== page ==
During the few weeks I was in Ceylon I was most hospitably entertained wherever I went by missionaries, chaplains, coffee-planters, and others. I shall always retain a grateful recollection of the kindness I experienced. From these friends I heard much about the spiritual state of Ceylon. It is well known the Dutch were the first Europeans who obtained a footing in the island. They determined to stamp out heathenism and establish Christianity, not by violent persecution, but by reserving offices of every description for those who embraced the Christian faith, by treating them in every possible way as a privileged class, and by showing official disfavour to the unbaptized. An agency composed of chaplains, catechists, and schoolmasters was appointed to bring the community within the Christian fold. The work went on with great apparent success. Tens of thousands avowed themselves Christians. It looked as if heathenism was to disappear under Dutch rule. If the Dutch had retained possession of the island, and had persevered in their policy, in all likelihood by this time Ceylon would have been a professedly Christian country, with a strong underlying element of heathen notion and practice.
[Sidenote: BUDDHIST WORSHIPPERS.]
No sooner was the policy of neutrality adopted with the installation of English rule, than this large Christian community melted away, and flowed into the old channel of Buddhism, which had been for ages the religion of the Cingalese. The thousands of Christians were reduced to hundreds and tens. The London Missionary Society early entered the field, but withdrew. In the parts of Ceylon where I travelled I met with Methodist, Baptist, and Church of England missionaries, and in other districts there were American missionaries. The descendants of those who once were professed Christians retain some Christian notions, and adhere to some Christian practices. Baptism is still in favour with them, but it is never administered by Protestant missionaries except to those deemed fitting recipients. If Buddhists were consistent, caste in a mild form and to a limited extent might be tolerated, but could not be approved. They are not, however, consistent, and caste is much more regarded by them than Gautam would have sanctioned, though it has not among them the rigidity it has among the Hindus. I was told regarding one boarding institution for young men, all ate together; but on returning to their homes they performed certain ceremonies which removed the defilement they had contracted. As to the general character of the native Christians, I inferred it was much the same as in India, with similar excellences and similar defects.
I went into some of the Buddhist temples. On the walls were sculptured the terrible sufferings of the wicked in the different hells into which, according to Buddhism, they are cast. The worshippers appeared to me remarkably stolid and listless, as if engaged in a work which could not be too mechanically performed. There was nothing of the animation of the Hindus when they are worshipping their gods.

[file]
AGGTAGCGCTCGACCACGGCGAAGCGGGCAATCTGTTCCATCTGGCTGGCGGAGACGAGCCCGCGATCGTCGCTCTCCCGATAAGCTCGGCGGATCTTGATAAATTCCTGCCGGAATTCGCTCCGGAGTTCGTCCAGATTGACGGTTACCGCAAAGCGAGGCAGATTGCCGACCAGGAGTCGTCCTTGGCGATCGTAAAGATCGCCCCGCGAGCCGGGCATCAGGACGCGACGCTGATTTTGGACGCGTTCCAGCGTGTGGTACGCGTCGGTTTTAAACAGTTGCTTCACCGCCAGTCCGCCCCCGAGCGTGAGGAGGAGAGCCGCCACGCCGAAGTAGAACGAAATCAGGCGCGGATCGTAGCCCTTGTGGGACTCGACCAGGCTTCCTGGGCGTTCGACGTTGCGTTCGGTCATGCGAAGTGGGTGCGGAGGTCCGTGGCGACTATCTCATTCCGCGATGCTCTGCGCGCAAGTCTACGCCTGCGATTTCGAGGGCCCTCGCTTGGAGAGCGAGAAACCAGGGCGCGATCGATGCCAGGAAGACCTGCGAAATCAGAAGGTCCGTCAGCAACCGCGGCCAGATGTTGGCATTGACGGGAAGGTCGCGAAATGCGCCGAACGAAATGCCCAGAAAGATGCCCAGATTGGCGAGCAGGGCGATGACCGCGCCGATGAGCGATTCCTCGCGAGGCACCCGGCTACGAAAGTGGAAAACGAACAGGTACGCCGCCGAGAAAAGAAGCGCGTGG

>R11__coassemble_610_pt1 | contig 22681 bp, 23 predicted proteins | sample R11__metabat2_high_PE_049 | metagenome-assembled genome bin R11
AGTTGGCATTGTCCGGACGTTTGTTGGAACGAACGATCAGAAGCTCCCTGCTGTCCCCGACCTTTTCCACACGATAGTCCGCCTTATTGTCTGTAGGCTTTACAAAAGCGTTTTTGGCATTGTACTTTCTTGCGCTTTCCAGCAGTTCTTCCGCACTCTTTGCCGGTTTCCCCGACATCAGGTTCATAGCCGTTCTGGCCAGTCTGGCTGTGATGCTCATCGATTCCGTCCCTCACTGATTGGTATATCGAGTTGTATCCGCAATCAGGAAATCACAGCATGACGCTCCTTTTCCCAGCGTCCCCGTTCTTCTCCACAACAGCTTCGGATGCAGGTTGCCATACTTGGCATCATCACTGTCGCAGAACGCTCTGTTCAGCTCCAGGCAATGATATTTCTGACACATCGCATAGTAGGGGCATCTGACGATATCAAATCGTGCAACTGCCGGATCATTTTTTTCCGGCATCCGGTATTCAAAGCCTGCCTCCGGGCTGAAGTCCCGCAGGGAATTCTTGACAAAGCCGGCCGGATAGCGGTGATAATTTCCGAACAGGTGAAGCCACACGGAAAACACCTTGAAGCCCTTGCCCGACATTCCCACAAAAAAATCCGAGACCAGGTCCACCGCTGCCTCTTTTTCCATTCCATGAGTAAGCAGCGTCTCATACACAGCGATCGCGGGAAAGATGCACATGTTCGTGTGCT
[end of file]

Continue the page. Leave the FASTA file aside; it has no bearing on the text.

I went into a large Roman Catholic church, and saw all the usual furniture of Roman Catholic worship. On the wall, the worship of demons by the faithful and their attendance at demon feasts was strongly denounced, and threatened with severe punishment; from which it would appear this was no uncommon offence.
I was struck with the massy churches built by the Dutch in Galle and Colombo. They testify to the zeal of the first colonists, as if they were taking possession of the land for Christ, and were determined to maintain His worship, though far distant from the land of their fathers. Dutch descendants and Scotch colonists now form the most of the worshippers in these places. The Dutch language still survives, and in 1858 some of the Dutch people understood no other. For them a service is held in their own language. I preached in both of these churches at the request of the chaplains. In one of them the Lord's Supper was administered, and the communicants were addressed first in English and then in Dutch.
Towards the end of December I left Galle with my wife and child for Calcutta, taking away with me pleasing recollections of the scenes I had witnessed, the information I had received, and the kindness I had experienced during my six weeks' travels in the island.
After a brief stay in Calcutta we made our way to Benares -- the first part of the journey by the recently constructed railway, and the rest, the greater part of it, by a four-wheeled conveyance, drawn by a horse, called a Dawk Garry, arrangement for a fresh horse every sixth or seventh mile being made by the Dawk Garry Company. Instead of spending three weeks on the way, as we had done in 1839 when proceeding to Benares on a steamer, and twelve days in 1853 in a conveyance drawn by coolies, we now completed our journey in five days. We were glad to rejoin our brethren, and to resume our work in Benares.